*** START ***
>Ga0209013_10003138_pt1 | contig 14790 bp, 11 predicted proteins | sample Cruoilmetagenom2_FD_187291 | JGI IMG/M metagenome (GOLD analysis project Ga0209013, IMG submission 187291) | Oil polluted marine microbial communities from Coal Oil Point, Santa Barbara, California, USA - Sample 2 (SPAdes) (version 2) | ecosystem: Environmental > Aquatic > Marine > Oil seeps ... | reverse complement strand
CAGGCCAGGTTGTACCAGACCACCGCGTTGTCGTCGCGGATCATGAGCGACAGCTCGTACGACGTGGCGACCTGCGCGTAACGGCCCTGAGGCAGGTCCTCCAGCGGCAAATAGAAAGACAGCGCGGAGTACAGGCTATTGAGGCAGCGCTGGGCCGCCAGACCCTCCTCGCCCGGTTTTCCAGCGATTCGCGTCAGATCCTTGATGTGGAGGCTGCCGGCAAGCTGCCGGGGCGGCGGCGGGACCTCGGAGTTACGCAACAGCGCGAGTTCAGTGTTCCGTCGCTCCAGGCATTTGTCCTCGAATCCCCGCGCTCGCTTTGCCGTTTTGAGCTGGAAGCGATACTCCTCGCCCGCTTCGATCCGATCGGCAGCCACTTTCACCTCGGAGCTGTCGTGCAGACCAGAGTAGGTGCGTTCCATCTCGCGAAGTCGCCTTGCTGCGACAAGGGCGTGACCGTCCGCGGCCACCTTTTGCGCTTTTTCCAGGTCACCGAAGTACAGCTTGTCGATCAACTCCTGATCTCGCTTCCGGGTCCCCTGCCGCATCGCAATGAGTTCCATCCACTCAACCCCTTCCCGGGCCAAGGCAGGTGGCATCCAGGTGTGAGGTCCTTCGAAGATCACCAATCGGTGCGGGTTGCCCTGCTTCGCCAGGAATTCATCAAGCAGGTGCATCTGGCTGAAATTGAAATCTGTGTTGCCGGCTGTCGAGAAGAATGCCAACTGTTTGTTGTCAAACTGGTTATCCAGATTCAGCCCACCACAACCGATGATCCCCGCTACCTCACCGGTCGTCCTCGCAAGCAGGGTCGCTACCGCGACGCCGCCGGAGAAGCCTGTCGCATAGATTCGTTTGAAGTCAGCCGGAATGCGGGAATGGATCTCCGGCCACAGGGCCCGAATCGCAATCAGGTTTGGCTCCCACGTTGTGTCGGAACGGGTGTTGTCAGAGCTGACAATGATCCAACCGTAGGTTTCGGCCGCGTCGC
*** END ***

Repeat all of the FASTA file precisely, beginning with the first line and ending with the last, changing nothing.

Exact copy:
>Ga0209013_10003138_pt1 | contig 14790 bp, 11 predicted proteins | sample Cruoilmetagenom2_FD_187291 | JGI IMG/M metagenome (GOLD analysis project Ga0209013, IMG submission 187291) | Oil polluted marine microbial communities from Coal Oil Point, Santa Barbara, California, USA - Sample 2 (SPAdes) (version 2) | ecosystem: Environmental > Aquatic > Marine > Oil seeps ... | reverse complement strand
CAGGCCAGGTTGTACCAGACCACCGCGTTGTCGTCGCGGATCATGAGCGACAGCTCGTACGACGTGGCGACCTGCGCGTAACGGCCCTGAGGCAGGTCCTCCAGCGGCAAATAGAAAGACAGCGCGGAGTACAGGCTATTGAGGCAGCGCTGGGCCGCCAGACCCTCCTCGCCCGGTTTTCCAGCGATTCGCGTCAGATCCTTGATGTGGAGGCTGCCGGCAAGCTGCCGGGGCGGCGGCGGGACCTCGGAGTTACGCAACAGCGCGAGTTCAGTGTTCCGTCGCTCCAGGCATTTGTCCTCGAATCCCCGCGCTCGCTTTGCCGTTTTGAGCTGGAAGCGATACTCCTCGCCCGCTTCGATCCGATCGGCAGCCACTTTCACCTCGGAGCTGTCGTGCAGACCAGAGTAGGTGCGTTCCATCTCGCGAAGTCGCCTTGCTGCGACAAGGGCGTGACCGTCCGCGGCCACCTTTTGCGCTTTTTCCAGGTCACCGAAGTACAGCTTGTCGATCAACTCCTGATCTCGCTTCCGGGTCCCCTGCCGCATCGCAATGAGTTCCATCCACTCAACCCCTTCCCGGGCCAAGGCAGGTGGCATCCAGGTGTGAGGTCCTTCGAAGATCACCAATCGGTGCGGGTTGCCCTGCTTCGCCAGGAATTCATCAAGCAGGTGCATCTGGCTGAAATTGAAATCTGTGTTGCCGGCTGTCGAGAAGAATGCCAACTGTTTGTTGTCAAACTGGTTATCCAGATTCAGCCCACCACAACCGATGATCCCCGCTACCTCACCGGTCGTCCTCGCAAGCAGGGTCGCTACCGCGACGCCGCCGGAGAAGCCTGTCGCATAGATTCGTTTGAAGTCAGCCGGAATGCGGGAATGGATCTCCGGCCACAGGGCCCGAATCGCAATCAGGTTTGGCTCCCACGTTGTGTCGGAACGGGTGTTGTCAGAGCTGACAATGATCCAACCGTAGGTTTCGGCCGCGTCGC